International Charters



Principles for the Conservation and Restoration of Built Heritage

The Charter of Krakow 2000

The Charter of Krakow 2000. Principles for the Conservation and Restoration of Built Heritage, included for the first time, in the article 5, a specific recommendation for the use of new technologies in the field of archaeological heritage. In the aforementioned article can be read verbatim: “In the protection and public presentation of archaeological sites, the use of modern technologies, databanks, information systems and virtual presentation techniques should be promoted”. This addition, unprecedented in other previous charters, marks an important turning point in the use of information technology as a tool in the regular work of conservation and presentation of archaeological heritage, and consequently should be considered as an important milestone in the history of virtual archaeology.

ICOMOS Charter for the Interpretation and Presentation of Cultural Heritage Sites

The Ename Charter 2008

On October 4, 2008 was officially approved ICOMOS Charter for the Interpretation and Presentation of Cultural Heritage Sites, also known as Ename Charter. This Charter was the first international text ratified by ICOMOS to recognize the importance of using virtual reconstructions in the field of archaeological heritage, specifically in Article 2.4 which recommends the following: “Visual reconstructions, whether by artists, architects, or computer modelers, should be based upon detailed and systematic analysis of environmental, archaeological, architectural, and historical data, including analysis of written, oral and iconographic sources, and photography. The information sources on which such visual renderings are based should be clearly documented and alternative reconstructions based on the same evidence, when available, should be provided for comparison”.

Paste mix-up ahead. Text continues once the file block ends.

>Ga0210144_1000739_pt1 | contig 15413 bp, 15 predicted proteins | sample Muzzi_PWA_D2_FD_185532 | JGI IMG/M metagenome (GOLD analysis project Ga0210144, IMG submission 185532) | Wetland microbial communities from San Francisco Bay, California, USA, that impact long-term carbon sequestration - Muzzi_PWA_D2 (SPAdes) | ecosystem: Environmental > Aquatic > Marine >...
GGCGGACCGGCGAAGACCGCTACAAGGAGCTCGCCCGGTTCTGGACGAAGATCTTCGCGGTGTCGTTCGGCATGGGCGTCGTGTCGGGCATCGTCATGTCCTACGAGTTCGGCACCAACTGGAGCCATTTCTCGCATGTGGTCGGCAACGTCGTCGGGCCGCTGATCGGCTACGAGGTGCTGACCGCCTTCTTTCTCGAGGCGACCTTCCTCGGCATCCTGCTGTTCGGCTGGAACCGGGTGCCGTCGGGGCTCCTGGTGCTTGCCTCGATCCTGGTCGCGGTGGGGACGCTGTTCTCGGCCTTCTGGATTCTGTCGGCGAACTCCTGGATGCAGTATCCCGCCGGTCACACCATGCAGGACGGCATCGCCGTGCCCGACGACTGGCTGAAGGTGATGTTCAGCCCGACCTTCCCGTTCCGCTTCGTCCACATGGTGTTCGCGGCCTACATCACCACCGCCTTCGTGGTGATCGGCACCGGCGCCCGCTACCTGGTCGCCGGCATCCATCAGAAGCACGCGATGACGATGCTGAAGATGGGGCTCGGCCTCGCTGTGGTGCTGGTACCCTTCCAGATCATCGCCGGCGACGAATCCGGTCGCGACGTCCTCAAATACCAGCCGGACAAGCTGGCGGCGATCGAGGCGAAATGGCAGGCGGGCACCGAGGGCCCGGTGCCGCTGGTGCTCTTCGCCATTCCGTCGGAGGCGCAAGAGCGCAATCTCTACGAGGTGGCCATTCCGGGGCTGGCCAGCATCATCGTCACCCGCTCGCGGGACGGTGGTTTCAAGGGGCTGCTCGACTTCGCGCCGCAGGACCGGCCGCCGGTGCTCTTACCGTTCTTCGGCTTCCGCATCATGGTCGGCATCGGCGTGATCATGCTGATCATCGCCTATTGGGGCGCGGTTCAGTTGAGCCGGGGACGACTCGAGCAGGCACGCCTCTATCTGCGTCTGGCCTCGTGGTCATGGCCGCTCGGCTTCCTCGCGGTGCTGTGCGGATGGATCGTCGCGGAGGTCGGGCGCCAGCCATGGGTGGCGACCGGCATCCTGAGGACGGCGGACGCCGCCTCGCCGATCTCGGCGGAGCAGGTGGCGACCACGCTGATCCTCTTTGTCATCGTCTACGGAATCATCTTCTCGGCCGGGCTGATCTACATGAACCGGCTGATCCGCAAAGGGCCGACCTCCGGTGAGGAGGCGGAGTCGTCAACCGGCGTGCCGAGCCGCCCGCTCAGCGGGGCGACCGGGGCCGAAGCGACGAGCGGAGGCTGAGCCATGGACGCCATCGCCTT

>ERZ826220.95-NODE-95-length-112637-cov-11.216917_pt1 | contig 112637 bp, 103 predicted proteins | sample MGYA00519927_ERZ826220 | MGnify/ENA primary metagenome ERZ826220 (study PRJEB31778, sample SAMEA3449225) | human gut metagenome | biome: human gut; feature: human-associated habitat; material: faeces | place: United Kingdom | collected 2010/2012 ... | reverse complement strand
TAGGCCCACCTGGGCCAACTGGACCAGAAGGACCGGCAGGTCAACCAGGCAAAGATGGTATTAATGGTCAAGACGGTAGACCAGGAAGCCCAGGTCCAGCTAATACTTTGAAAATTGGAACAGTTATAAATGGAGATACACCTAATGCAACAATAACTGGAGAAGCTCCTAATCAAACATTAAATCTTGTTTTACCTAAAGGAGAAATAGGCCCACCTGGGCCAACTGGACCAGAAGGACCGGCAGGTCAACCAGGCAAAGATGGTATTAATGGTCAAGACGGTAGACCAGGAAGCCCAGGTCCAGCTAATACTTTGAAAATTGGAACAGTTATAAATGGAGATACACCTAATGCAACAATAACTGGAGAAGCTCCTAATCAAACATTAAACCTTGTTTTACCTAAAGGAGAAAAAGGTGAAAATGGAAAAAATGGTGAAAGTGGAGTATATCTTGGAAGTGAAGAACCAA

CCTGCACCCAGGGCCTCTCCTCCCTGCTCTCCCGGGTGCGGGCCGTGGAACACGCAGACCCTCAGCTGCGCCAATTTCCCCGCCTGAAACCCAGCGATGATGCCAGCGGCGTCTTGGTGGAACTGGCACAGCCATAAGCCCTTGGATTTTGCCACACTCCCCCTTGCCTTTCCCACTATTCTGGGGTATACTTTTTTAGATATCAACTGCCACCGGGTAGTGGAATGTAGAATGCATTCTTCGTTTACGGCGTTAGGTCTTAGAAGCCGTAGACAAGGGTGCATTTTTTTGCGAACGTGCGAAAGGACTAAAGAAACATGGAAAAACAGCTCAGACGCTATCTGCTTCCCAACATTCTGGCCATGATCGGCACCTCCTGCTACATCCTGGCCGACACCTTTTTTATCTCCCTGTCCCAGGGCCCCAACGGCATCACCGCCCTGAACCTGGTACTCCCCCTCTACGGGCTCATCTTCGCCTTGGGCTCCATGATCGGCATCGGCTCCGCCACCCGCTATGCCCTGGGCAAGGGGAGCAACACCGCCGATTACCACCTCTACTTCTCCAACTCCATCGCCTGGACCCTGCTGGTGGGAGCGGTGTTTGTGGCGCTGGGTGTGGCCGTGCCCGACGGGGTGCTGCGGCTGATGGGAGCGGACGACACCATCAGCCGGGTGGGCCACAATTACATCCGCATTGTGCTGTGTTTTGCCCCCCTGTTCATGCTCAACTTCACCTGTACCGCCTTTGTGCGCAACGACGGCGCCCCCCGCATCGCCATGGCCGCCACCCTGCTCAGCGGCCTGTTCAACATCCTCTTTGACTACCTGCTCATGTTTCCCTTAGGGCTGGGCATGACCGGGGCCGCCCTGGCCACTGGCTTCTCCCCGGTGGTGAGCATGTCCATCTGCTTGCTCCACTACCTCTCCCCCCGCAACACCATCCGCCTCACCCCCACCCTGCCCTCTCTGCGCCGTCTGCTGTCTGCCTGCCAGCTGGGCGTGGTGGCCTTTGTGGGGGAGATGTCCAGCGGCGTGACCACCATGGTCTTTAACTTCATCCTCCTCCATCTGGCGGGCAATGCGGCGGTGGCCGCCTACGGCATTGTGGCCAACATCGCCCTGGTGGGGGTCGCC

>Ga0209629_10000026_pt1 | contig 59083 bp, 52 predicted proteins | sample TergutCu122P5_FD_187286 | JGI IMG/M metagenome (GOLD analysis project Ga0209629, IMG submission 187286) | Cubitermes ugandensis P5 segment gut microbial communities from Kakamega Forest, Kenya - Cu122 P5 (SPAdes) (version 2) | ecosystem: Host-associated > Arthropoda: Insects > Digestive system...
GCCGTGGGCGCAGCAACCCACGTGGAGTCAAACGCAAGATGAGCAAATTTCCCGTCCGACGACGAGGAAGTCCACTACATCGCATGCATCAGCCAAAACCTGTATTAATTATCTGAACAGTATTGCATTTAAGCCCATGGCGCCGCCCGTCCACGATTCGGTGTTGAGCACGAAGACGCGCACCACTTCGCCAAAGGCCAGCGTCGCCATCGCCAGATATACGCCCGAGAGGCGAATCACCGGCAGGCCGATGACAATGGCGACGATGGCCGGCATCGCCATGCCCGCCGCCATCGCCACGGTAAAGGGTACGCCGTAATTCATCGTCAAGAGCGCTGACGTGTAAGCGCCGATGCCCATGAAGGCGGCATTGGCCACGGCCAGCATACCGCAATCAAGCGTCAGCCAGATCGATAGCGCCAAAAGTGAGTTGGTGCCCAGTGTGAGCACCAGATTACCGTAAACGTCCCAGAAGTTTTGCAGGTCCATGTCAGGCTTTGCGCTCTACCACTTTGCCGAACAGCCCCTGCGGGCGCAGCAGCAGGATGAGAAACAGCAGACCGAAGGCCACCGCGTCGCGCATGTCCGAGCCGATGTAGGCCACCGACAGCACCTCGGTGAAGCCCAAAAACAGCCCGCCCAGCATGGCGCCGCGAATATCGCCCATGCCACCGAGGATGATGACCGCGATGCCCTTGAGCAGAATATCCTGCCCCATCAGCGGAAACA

International Charter for the computer-based visualization

of Cultural Heritage.The London Charter 2009

The London Charter for the use of 3-dimensional visualization in the research and communication of cultural heritage seeks to establish what is required for 3D visualisation to be, and to be seen to be, as intellectually rigorous and robust as any other research method.
The initiative has to be seen in the context of what has become a constant burning issue in 3D visualization applications to cultural heritage: “transparency”.
By the moment the London Charter is the most important document approved by the international community in the field of cultural heritage and new technologies, and is, therefore, a consultation document required for all researchers who in one way or another working in this field.